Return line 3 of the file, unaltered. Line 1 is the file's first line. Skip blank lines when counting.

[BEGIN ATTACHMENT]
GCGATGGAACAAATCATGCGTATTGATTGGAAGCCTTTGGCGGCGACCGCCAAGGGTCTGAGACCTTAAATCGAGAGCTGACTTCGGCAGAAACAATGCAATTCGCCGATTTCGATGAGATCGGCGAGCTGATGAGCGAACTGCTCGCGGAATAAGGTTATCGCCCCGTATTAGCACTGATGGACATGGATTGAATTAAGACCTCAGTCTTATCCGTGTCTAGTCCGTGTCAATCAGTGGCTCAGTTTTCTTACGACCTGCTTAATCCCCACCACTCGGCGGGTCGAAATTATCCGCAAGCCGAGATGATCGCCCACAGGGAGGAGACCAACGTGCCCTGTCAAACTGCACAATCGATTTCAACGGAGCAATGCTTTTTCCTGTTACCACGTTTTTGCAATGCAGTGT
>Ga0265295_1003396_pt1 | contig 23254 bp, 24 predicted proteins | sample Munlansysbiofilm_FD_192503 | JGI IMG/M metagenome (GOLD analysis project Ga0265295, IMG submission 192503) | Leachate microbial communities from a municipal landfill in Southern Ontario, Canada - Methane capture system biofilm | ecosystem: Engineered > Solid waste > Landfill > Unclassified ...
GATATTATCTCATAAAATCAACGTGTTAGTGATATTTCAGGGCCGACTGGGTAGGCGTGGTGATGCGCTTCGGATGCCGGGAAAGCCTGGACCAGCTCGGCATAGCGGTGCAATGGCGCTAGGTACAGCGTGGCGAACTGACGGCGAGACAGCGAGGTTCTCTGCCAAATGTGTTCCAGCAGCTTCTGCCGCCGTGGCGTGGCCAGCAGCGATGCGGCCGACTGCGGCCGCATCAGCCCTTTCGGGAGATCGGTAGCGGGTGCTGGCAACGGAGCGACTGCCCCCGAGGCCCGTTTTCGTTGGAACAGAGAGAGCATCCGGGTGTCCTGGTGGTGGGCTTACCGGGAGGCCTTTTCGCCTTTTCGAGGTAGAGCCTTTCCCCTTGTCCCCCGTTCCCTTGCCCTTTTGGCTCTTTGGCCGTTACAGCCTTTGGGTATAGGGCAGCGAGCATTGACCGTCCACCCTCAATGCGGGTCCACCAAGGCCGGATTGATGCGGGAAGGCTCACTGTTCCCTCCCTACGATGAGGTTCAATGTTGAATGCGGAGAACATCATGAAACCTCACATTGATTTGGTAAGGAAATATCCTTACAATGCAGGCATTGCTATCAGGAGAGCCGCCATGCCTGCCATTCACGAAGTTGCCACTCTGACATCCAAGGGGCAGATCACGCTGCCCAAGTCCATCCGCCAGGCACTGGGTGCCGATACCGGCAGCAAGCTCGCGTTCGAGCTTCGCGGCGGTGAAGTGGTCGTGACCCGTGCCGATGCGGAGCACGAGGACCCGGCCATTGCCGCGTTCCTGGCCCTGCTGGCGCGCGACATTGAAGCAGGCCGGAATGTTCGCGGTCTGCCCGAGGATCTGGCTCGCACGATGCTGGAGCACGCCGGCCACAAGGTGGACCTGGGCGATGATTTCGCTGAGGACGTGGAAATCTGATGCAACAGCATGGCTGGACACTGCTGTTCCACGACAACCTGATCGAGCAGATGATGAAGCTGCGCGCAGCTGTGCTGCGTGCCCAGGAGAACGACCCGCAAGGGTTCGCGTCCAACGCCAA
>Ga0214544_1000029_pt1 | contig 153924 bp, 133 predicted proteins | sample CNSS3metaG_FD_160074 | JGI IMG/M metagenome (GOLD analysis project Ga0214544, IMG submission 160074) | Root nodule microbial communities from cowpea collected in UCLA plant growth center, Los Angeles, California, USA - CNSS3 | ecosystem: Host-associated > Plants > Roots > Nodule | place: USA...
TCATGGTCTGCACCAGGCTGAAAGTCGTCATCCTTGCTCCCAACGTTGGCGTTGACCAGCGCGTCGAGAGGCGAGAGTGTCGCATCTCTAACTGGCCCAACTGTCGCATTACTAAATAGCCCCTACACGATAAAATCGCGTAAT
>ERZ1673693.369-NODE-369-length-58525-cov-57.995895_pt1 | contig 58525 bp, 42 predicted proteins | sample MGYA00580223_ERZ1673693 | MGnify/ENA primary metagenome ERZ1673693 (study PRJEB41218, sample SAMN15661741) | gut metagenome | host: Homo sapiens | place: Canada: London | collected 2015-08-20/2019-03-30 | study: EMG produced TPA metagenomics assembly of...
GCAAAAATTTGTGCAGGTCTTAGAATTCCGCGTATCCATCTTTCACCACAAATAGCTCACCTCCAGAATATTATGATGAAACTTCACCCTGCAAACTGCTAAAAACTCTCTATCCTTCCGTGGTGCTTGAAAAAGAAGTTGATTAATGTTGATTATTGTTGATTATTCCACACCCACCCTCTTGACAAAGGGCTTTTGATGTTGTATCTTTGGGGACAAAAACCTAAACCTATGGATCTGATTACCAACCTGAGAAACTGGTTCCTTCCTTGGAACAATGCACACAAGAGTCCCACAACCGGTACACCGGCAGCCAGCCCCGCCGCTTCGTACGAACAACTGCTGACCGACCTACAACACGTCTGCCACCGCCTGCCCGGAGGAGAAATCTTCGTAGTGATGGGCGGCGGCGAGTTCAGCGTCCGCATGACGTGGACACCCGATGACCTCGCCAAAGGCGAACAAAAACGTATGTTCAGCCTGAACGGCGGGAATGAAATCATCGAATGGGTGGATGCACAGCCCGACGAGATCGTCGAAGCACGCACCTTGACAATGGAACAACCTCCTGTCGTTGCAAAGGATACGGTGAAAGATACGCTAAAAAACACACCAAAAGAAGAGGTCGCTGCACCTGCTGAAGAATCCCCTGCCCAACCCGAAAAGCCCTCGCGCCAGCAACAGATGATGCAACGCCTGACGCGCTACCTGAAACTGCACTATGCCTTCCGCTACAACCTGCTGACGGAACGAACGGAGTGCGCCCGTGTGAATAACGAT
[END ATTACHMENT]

GATATTATCTCATAAAATCAACGTGTTAGTGATATTTCAGGGCCGACTGGGTAGGCGTGGTGATGCGCTTCGGATGCCGGGAAAGCCTGGACCAGCTCGGCATAGCGGTGCAATGGCGCTAGGTACAGCGTGGCGAACTGACGGCGAGACAGCGAGGTTCTCTGCCAAATGTGTTCCAGCAGCTTCTGCCGCCGTGGCGTGGCCAGCAGCGATGCGGCCGACTGCGGCCGCATCAGCCCTTTCGGGAGATCGGTAGCGGGTGCTGGCAACGGAGCGACTGCCCCCGAGGCCCGTTTTCGTTGGAACAGAGAGAGCATCCGGGTGTCCTGGTGGTGGGCTTACCGGGAGGCCTTTTCGCCTTTTCGAGGTAGAGCCTTTCCCCTTGTCCCCCGTTCCCTTGCCCTTTTGGCTCTTTGGCCGTTACAGCCTTTGGGTATAGGGCAGCGAGCATTGACCGTCCACCCTCAATGCGGGTCCACCAAGGCCGGATTGATGCGGGAAGGCTCACTGTTCCCTCCCTACGATGAGGTTCAATGTTGAATGCGGAGAACATCATGAAACCTCACATTGATTTGGTAAGGAAATATCCTTACAATGCAGGCATTGCTATCAGGAGAGCCGCCATGCCTGCCATTCACGAAGTTGCCACTCTGACATCCAAGGGGCAGATCACGCTGCCCAAGTCCATCCGCCAGGCACTGGGTGCCGATACCGGCAGCAAGCTCGCGTTCGAGCTTCGCGGCGGTGAAGTGGTCGTGACCCGTGCCGATGCGGAGCACGAGGACCCGGCCATTGCCGCGTTCCTGGCCCTGCTGGCGCGCGACATTGAAGCAGGCCGGAATGTTCGCGGTCTGCCCGAGGATCTGGCTCGCACGATGCTGGAGCACGCCGGCCACAAGGTGGACCTGGGCGATGATTTCGCTGAGGACGTGGAAATCTGATGCAACAGCATGGCTGGACACTGCTGTTCCACGACAACCTGATCGAGCAGATGATGAAGCTGCGCGCAGCTGTGCTGCGTGCCCAGGAGAACGACCCGCAAGGGTTCGCGTCCAACGCCAA